Corporations can realize significant savings by contracting for offshore technology assistance, but you must ensure that the associated risks do not outweigh the savings.
A Missouri complaint that was recently filed provides a cautionary tale. While this case is in its infancy and the facts from the complaint remain allegations, it highlights the risks involved with this type of offshoring. The Plaintiff, Maritz Holdings, manages and operates rewards programs for its clients, including the provision of eGift cards through vendors like Target, Amazon, and Apple (iTunes), and it contracted with Cognizant Technology Solutions to provide offshore services in India according to an Offshore Contracting Master Services Agreement. See Maritz Holdings, Inc. v. Cognizant Tech. Solutions U.S. Corp., Case No. 4:18-cv-00826, (E.D. Mo. 2018) (Dkt. No. 1). Under this Agreement, Cognizant was required to restrict the use and disclosure of Maritz’s confidential information and immediately notify Maritz of any security breaches, including potential breaches. See id. at 3-4. During the term of this Agreement, perpetrators improperly redeemed $12M in eGift cards through multiple cyber-attacks on Maritz and/or Cognizant, which resulted in major losses to Maritz. See id. While this fraudulent scheme focused on eGift cards, theft of intellectual property, improper access of customer data, fraudulent wire payments, and other attacks can be lucrative for cyber-criminals. An offshore vendor may offer the path of least resistance to the crown jewels of the corporation.
The dust is still settling in this case, but the complaint alleges that Cognizant deserves at least some of the blame. Maritz is understandably looking to shift at least some of these massive losses to Cognizant, but without a full investigation into Cognizant’s role in the breach, it can be difficult assign liability and successfully recover the losses. As you can imagine, once the breach is discovered, the technology vendor has an incentive to hide the cause of the breach and slant the investigation in its favor. Further, the legal options for discovering the necessary information from a foreign company can be difficult, especially if a U.S. company is not a signatory on the agreement. These dynamics can make a $10M cyber event a tough pill to swallow.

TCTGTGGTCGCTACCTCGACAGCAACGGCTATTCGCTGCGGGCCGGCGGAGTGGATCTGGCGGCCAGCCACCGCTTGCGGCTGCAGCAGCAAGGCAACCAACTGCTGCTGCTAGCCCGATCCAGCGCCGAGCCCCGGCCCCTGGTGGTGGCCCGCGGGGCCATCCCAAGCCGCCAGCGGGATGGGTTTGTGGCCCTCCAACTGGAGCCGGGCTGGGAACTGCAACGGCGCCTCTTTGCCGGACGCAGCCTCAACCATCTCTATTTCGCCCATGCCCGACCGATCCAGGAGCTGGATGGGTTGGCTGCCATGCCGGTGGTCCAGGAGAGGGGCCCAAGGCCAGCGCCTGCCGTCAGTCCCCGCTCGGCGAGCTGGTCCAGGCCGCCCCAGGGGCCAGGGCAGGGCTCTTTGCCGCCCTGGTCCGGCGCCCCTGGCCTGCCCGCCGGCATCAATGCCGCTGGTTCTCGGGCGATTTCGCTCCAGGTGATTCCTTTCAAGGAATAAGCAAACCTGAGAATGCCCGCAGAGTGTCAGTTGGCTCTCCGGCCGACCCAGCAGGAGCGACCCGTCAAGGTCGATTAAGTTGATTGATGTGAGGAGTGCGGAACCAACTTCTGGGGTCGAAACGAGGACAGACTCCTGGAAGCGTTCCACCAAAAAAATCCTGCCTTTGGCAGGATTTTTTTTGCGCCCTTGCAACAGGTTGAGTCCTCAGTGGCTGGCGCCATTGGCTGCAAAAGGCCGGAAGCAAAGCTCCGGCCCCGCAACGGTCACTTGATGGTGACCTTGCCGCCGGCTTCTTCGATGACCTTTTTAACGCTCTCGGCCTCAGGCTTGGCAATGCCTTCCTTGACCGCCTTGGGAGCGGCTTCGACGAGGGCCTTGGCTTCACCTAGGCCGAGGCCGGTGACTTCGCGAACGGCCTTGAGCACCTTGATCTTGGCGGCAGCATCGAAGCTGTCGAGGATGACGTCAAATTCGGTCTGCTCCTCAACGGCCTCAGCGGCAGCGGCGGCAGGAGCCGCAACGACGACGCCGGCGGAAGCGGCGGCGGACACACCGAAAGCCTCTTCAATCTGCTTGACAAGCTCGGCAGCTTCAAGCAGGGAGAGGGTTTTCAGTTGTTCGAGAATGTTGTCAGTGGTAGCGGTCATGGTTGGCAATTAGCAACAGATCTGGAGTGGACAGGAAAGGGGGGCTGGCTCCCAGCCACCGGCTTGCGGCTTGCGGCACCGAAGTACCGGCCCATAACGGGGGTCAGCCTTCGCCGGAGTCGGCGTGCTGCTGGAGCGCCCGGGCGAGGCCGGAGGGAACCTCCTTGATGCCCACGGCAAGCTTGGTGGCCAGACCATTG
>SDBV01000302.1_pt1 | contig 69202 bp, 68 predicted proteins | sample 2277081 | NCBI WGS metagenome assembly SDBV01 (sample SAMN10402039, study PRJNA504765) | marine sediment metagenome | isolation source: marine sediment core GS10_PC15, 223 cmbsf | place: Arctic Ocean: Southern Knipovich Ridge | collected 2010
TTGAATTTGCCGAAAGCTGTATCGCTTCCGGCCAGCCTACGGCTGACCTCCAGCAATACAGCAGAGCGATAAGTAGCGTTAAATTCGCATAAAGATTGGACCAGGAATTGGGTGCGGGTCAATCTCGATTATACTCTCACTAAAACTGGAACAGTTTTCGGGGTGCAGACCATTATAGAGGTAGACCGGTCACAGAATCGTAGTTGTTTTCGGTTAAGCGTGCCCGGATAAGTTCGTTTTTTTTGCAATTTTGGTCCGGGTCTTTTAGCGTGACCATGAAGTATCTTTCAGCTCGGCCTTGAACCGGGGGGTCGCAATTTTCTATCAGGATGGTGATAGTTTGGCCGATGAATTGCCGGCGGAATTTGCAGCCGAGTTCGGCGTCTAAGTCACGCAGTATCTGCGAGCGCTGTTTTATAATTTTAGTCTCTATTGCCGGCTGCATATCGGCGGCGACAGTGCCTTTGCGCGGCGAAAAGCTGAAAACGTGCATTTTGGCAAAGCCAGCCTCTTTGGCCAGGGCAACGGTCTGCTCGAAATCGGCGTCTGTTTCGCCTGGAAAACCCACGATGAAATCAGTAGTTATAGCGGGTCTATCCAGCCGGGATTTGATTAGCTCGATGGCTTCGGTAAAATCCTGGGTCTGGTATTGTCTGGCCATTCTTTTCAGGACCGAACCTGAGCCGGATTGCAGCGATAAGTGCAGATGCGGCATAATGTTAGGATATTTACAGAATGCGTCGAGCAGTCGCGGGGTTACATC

However, these risks should not prevent you from using offshore talent and benefiting from the corresponding savings, but we recommend evaluating the following considerations before doing so. There is no silver bullet to prevent a cyber event or recover losses from a vendor due to a theft or a cyber event, but a few precautions can go a long way.
- Retain Control – When possible, inspect the software and systems used by the technology vendor to ensure that they meet established security requirements. Try to retain control of access to your offshore data center, website, data management system, or company network. This ensures that any foreign workers must abide by the same security protocols that have been established at your company to protect against these types of cyber-attacks.
- Security Review – Undertake a security review with the technology vendor to identify any weaknesses in its security policies. The review should be commensurate with the risks involved and focus not only on the security policy, but also the implementation of that policy.
- Protection of Intellectual Property – Perform an audit to determine what types of intellectual property (e.g., inventions, trade secrets, customer data, financial information) may be exposed to the technology vendor. Because much of this intellectual property can be quickly utilized by the vendor, a cyber-criminal, or even a competitor, it’s crucial to control and manage the access to this type of information. This is a significant risk that must be evaluated from the outset of the relationship since it can be difficult to investigate and prosecute intellectual property theft in foreign countries.
- Agreement – Enter an agreement with the technology vendor to mitigate these risks. Indemnification provisions, insurance requirements (including cyber insurance), venue provisions to identify a jurisdiction that can adjudicate a dispute between the parties, and breach notification provisions should be mandatory in these types of agreements. Since your company will likely be on the hook for a security breach, you must carefully consider these provisions. We also recommend requiring notification if the technology partner uses offshore talent on your systems. You never want to be in the dark about the individuals that have access to the crown jewels of the corporation.
RegitzMauck PLLC is an intellectual property boutique based in Dallas, Texas. The firm focuses on providing value-based legal services to cost-conscious clients seeking high-quality legal representation in intellectual property, cybersecurity, and data privacy matters and disputes.